Extra cash injection for Gloucestershire's pothole problem
AN EXTRA £1million is to be pumped into Gloucestershire’s ongoing battle to repair its hole-riddled roads.
Gloucestershire County Council has agreed to inject the extra cash into road resurfacing and patching after responding to calls for more to be done.
In total, 106 resurfacing schemes will improve the condition of 90 kilometres of Gloucestershire’s roads this year.
Improving roads means additional road works, so the county’s commuters are being urged to be patient.
Both full council and cabinet approved the extra expenditure, which is on top of the additional £5.9 million already being invested in highway improvement schemes in Gloucestershire this year.
The new money means some brand new resurfacing schemes can be delivered, like on the A38 Painswick Road.
It will also help extend existing resurfacing schemes like the planned resurfacing of the A429 Fosseway, which can now be doubled in length.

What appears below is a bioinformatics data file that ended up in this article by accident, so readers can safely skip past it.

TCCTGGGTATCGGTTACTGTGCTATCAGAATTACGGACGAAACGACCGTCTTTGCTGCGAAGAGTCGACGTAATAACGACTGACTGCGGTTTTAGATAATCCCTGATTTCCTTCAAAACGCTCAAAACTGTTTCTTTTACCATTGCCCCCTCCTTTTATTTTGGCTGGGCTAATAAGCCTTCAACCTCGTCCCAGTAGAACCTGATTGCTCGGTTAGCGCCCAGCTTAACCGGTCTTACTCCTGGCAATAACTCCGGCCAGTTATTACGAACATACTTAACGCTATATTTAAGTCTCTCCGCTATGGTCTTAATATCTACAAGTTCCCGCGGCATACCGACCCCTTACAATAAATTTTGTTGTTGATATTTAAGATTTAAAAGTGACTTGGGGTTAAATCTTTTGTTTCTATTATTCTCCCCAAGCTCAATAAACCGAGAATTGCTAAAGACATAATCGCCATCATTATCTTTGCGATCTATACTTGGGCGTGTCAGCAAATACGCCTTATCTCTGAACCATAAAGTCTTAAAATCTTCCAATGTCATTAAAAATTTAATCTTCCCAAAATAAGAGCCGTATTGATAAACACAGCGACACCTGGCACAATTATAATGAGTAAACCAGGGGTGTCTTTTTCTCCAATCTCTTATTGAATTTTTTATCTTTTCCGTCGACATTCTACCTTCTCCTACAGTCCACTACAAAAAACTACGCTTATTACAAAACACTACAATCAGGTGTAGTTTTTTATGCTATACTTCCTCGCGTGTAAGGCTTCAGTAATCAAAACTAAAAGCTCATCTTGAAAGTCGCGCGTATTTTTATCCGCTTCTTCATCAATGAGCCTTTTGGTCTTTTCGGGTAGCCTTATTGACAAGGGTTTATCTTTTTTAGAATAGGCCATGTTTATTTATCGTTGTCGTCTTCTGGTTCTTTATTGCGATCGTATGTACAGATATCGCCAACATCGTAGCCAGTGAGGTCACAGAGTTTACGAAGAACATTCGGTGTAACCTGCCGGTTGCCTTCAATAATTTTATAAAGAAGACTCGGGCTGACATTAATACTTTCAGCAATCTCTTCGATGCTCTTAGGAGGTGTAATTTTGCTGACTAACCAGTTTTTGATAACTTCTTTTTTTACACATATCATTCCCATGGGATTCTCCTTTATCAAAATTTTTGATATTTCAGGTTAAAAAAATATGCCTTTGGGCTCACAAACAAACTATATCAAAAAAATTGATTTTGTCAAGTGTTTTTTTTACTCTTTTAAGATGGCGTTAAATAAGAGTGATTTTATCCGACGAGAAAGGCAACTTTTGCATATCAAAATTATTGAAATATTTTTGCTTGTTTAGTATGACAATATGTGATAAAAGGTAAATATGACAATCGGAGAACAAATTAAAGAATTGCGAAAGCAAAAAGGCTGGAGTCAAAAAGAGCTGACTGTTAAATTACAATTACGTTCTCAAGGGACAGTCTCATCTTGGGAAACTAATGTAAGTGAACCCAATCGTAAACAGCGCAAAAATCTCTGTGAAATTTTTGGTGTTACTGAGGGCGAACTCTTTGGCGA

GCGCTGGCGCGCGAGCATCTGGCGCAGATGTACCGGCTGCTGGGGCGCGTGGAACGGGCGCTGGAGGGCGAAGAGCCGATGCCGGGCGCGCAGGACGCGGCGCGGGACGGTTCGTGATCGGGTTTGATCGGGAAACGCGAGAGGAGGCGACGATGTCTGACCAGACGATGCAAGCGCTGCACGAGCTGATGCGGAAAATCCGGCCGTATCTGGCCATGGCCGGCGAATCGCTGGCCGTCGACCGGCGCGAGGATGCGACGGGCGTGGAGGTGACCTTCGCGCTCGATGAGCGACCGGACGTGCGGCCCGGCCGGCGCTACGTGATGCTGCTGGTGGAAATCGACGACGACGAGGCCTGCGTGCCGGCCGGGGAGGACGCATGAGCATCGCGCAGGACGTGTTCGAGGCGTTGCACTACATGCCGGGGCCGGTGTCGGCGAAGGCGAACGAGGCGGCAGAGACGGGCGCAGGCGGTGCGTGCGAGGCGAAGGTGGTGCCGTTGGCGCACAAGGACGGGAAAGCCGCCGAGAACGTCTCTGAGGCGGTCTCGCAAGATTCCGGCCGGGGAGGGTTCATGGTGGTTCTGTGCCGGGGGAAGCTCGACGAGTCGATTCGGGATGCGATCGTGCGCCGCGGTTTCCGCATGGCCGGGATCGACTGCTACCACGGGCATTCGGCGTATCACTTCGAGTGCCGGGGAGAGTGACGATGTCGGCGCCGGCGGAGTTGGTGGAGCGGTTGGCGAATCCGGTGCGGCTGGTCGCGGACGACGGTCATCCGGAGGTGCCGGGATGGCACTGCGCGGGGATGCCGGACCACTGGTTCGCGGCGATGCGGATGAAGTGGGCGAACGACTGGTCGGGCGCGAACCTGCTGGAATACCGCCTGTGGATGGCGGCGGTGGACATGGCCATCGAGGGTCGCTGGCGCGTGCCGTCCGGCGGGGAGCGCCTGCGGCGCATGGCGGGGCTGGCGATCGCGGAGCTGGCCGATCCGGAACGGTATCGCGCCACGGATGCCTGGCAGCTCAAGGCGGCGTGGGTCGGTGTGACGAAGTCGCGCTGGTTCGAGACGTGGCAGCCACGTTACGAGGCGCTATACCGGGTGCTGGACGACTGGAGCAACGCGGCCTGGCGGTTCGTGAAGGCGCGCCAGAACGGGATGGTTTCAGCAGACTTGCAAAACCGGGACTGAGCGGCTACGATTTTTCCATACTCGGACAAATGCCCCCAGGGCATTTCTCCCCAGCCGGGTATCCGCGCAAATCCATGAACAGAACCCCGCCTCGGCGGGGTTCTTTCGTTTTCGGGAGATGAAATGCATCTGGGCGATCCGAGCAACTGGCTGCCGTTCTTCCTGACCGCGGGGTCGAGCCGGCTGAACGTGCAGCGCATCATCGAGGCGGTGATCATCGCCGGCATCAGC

Vernon Smith, cabinet member for highways and flood at Gloucestershire County Council said: "Resurfacing to improve and renew the condition of the county’s roads continues to be a priority.
"This extra £1 million is on top of our existing annual resurfacing programme, and the additional £5.9 million we’re already ploughing into Gloucestershire’s roads. "People tell us they want to see improvements, and we’re acting on that."
The councillor added that resurfacing would sometimes lead to road closures.
"Highway teams will do all they can to reduce disruption during road works, but there will inevitably be some disruption and delay," he said.
"Please bear with us. Having the new the improved roads, that you have asked us for, will be worth it."
The additional £5.9 million investment being put into improving the county’s roads during 2013/14 includes £20,000 given to each councillor to use on his particular area, amounting to £530,000.
In addition, £3.5million for paver schemes, which includes jet patching and resurfacing.
Surface dressing schemes, which involves applying a condition to the road to improve its longevity, will have £1.5million to be spent on the county’s roads.
A £375,000 investment will go towards funding six "find and fix" gangs, which will go around the county fixing lower grade non-safety road defects.
Comments are closed on this article.